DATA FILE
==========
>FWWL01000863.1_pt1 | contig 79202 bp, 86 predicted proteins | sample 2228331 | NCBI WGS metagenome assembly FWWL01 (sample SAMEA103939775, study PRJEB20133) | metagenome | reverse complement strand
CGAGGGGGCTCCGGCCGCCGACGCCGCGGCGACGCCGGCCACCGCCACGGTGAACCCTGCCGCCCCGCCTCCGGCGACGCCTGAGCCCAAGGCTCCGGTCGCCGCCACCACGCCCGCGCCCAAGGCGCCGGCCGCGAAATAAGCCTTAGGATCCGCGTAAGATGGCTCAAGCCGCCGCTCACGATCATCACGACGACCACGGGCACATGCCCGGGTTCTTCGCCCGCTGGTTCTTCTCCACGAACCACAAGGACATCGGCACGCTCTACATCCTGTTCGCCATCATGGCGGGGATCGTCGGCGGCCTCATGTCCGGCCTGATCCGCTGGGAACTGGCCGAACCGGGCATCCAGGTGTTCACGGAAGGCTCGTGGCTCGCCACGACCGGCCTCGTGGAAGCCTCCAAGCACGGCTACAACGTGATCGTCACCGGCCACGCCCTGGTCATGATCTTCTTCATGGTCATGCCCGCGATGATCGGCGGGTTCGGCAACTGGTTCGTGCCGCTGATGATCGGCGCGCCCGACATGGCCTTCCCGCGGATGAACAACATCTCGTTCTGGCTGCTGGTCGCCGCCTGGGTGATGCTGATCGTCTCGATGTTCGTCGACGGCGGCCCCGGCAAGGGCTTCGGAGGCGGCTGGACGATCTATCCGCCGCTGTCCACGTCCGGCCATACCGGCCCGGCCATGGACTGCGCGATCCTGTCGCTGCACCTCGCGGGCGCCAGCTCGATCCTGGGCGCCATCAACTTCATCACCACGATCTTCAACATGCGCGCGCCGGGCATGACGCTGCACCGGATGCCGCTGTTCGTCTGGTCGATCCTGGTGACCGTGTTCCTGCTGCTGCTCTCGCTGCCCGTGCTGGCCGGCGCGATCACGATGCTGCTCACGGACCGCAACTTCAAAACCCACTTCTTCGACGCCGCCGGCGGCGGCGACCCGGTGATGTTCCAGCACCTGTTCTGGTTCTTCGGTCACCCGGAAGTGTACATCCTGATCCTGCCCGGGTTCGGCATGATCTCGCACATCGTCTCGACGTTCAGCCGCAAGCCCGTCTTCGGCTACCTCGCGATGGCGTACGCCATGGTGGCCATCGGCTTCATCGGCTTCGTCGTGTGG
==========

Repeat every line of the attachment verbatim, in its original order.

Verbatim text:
>FWWL01000863.1_pt1 | contig 79202 bp, 86 predicted proteins | sample 2228331 | NCBI WGS metagenome assembly FWWL01 (sample SAMEA103939775, study PRJEB20133) | metagenome | reverse complement strand
CGAGGGGGCTCCGGCCGCCGACGCCGCGGCGACGCCGGCCACCGCCACGGTGAACCCTGCCGCCCCGCCTCCGGCGACGCCTGAGCCCAAGGCTCCGGTCGCCGCCACCACGCCCGCGCCCAAGGCGCCGGCCGCGAAATAAGCCTTAGGATCCGCGTAAGATGGCTCAAGCCGCCGCTCACGATCATCACGACGACCACGGGCACATGCCCGGGTTCTTCGCCCGCTGGTTCTTCTCCACGAACCACAAGGACATCGGCACGCTCTACATCCTGTTCGCCATCATGGCGGGGATCGTCGGCGGCCTCATGTCCGGCCTGATCCGCTGGGAACTGGCCGAACCGGGCATCCAGGTGTTCACGGAAGGCTCGTGGCTCGCCACGACCGGCCTCGTGGAAGCCTCCAAGCACGGCTACAACGTGATCGTCACCGGCCACGCCCTGGTCATGATCTTCTTCATGGTCATGCCCGCGATGATCGGCGGGTTCGGCAACTGGTTCGTGCCGCTGATGATCGGCGCGCCCGACATGGCCTTCCCGCGGATGAACAACATCTCGTTCTGGCTGCTGGTCGCCGCCTGGGTGATGCTGATCGTCTCGATGTTCGTCGACGGCGGCCCCGGCAAGGGCTTCGGAGGCGGCTGGACGATCTATCCGCCGCTGTCCACGTCCGGCCATACCGGCCCGGCCATGGACTGCGCGATCCTGTCGCTGCACCTCGCGGGCGCCAGCTCGATCCTGGGCGCCATCAACTTCATCACCACGATCTTCAACATGCGCGCGCCGGGCATGACGCTGCACCGGATGCCGCTGTTCGTCTGGTCGATCCTGGTGACCGTGTTCCTGCTGCTGCTCTCGCTGCCCGTGCTGGCCGGCGCGATCACGATGCTGCTCACGGACCGCAACTTCAAAACCCACTTCTTCGACGCCGCCGGCGGCGGCGACCCGGTGATGTTCCAGCACCTGTTCTGGTTCTTCGGTCACCCGGAAGTGTACATCCTGATCCTGCCCGGGTTCGGCATGATCTCGCACATCGTCTCGACGTTCAGCCGCAAGCCCGTCTTCGGCTACCTCGCGATGGCGTACGCCATGGTGGCCATCGGCTTCATCGGCTTCGTCGTGTGG